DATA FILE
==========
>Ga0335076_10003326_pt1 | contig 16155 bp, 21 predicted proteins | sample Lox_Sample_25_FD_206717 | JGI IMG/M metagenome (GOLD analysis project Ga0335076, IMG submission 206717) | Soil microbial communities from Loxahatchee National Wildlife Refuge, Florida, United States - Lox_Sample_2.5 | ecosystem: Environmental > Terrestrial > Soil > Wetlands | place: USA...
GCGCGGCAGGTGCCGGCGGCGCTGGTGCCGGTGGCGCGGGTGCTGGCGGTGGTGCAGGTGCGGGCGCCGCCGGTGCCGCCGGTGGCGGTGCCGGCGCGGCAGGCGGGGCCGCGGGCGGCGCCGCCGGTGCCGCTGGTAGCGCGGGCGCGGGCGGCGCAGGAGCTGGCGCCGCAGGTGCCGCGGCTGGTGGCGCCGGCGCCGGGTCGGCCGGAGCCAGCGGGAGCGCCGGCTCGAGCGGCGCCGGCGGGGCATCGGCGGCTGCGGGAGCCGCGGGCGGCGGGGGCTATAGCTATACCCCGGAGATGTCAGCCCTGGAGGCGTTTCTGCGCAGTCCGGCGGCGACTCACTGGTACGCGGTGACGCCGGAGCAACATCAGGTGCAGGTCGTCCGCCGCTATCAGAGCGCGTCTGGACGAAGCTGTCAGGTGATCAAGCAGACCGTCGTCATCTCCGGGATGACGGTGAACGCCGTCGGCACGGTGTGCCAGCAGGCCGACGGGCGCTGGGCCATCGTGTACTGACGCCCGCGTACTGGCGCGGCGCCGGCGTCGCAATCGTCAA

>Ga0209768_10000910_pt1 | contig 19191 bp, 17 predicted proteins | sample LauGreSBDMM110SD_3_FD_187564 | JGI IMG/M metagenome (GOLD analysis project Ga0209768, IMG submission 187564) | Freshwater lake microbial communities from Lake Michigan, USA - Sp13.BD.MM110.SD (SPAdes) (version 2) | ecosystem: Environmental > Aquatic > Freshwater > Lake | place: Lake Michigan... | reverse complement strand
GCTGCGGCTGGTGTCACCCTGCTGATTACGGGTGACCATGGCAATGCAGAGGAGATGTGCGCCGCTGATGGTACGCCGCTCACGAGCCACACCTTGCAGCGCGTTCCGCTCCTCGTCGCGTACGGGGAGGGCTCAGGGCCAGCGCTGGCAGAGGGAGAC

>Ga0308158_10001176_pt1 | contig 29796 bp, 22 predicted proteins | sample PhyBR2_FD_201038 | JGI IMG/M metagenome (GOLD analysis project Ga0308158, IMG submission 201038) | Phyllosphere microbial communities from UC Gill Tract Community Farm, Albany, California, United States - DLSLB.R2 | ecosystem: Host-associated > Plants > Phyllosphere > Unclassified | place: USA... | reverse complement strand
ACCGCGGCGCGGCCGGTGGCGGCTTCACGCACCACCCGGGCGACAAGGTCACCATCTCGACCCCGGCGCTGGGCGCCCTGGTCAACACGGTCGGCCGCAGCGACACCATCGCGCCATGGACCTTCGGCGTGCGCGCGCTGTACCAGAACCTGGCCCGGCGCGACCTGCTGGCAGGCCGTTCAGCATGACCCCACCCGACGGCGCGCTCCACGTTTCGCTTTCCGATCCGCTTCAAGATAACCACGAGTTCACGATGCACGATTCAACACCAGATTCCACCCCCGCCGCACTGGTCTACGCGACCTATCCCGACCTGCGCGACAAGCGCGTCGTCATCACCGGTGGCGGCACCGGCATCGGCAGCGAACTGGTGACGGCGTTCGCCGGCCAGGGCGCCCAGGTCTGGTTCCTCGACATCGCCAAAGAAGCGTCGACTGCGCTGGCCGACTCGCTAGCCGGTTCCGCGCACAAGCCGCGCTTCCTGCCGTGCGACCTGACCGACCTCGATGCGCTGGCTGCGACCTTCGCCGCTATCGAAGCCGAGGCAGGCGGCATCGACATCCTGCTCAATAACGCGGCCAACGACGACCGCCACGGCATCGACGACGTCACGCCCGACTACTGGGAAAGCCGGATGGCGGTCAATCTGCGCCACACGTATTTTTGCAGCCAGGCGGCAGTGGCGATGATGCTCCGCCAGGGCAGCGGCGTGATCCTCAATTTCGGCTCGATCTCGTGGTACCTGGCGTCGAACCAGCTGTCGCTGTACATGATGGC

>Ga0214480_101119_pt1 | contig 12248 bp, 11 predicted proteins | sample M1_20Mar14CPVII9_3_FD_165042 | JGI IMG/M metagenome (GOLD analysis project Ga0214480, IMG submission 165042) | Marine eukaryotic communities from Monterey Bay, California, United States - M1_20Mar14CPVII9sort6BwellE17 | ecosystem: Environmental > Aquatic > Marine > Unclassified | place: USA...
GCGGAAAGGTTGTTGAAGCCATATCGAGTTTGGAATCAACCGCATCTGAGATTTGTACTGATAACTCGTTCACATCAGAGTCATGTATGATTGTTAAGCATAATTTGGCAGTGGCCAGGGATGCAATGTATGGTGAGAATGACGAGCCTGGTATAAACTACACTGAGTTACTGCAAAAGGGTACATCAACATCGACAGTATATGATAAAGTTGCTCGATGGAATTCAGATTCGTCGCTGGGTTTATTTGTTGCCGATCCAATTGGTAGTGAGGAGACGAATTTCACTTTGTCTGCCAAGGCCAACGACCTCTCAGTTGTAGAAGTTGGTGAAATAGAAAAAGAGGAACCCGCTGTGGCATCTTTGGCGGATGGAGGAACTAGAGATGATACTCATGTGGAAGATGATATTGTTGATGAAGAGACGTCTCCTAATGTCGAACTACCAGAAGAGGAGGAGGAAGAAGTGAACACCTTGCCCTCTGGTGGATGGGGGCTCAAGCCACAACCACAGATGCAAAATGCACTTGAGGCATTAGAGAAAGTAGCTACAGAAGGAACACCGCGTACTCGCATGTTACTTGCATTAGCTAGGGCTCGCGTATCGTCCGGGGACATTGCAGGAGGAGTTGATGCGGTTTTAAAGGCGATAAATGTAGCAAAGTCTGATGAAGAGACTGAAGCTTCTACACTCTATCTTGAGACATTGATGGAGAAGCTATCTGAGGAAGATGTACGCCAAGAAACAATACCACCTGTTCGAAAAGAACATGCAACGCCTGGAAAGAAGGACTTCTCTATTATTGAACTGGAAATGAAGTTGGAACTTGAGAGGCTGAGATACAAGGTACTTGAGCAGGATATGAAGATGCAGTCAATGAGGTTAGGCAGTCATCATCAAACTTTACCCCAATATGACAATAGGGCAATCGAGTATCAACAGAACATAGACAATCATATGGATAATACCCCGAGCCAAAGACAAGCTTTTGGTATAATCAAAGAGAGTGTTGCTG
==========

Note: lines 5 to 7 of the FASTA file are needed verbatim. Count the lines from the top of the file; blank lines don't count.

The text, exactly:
>Ga0308158_10001176_pt1 | contig 29796 bp, 22 predicted proteins | sample PhyBR2_FD_201038 | JGI IMG/M metagenome (GOLD analysis project Ga0308158, IMG submission 201038) | Phyllosphere microbial communities from UC Gill Tract Community Farm, Albany, California, United States - DLSLB.R2 | ecosystem: Host-associated > Plants > Phyllosphere > Unclassified | place: USA... | reverse complement strand
ACCGCGGCGCGGCCGGTGGCGGCTTCACGCACCACCCGGGCGACAAGGTCACCATCTCGACCCCGGCGCTGGGCGCCCTGGTCAACACGGTCGGCCGCAGCGACACCATCGCGCCATGGACCTTCGGCGTGCGCGCGCTGTACCAGAACCTGGCCCGGCGCGACCTGCTGGCAGGCCGTTCAGCATGACCCCACCCGACGGCGCGCTCCACGTTTCGCTTTCCGATCCGCTTCAAGATAACCACGAGTTCACGATGCACGATTCAACACCAGATTCCACCCCCGCCGCACTGGTCTACGCGACCTATCCCGACCTGCGCGACAAGCGCGTCGTCATCACCGGTGGCGGCACCGGCATCGGCAGCGAACTGGTGACGGCGTTCGCCGGCCAGGGCGCCCAGGTCTGGTTCCTCGACATCGCCAAAGAAGCGTCGACTGCGCTGGCCGACTCGCTAGCCGGTTCCGCGCACAAGCCGCGCTTCCTGCCGTGCGACCTGACCGACCTCGATGCGCTGGCTGCGACCTTCGCCGCTATCGAAGCCGAGGCAGGCGGCATCGACATCCTGCTCAATAACGCGGCCAACGACGACCGCCACGGCATCGACGACGTCACGCCCGACTACTGGGAAAGCCGGATGGCGGTCAATCTGCGCCACACGTATTTTTGCAGCCAGGCGGCAGTGGCGATGATGCTCCGCCAGGGCAGCGGCGTGATCCTCAATTTCGGCTCGATCTCGTGGTACCTGGCGTCGAACCAGCTGTCGCTGTACATGATGGC

>Ga0214480_101119_pt1 | contig 12248 bp, 11 predicted proteins | sample M1_20Mar14CPVII9_3_FD_165042 | JGI IMG/M metagenome (GOLD analysis project Ga0214480, IMG submission 165042) | Marine eukaryotic communities from Monterey Bay, California, United States - M1_20Mar14CPVII9sort6BwellE17 | ecosystem: Environmental > Aquatic > Marine > Unclassified | place: USA...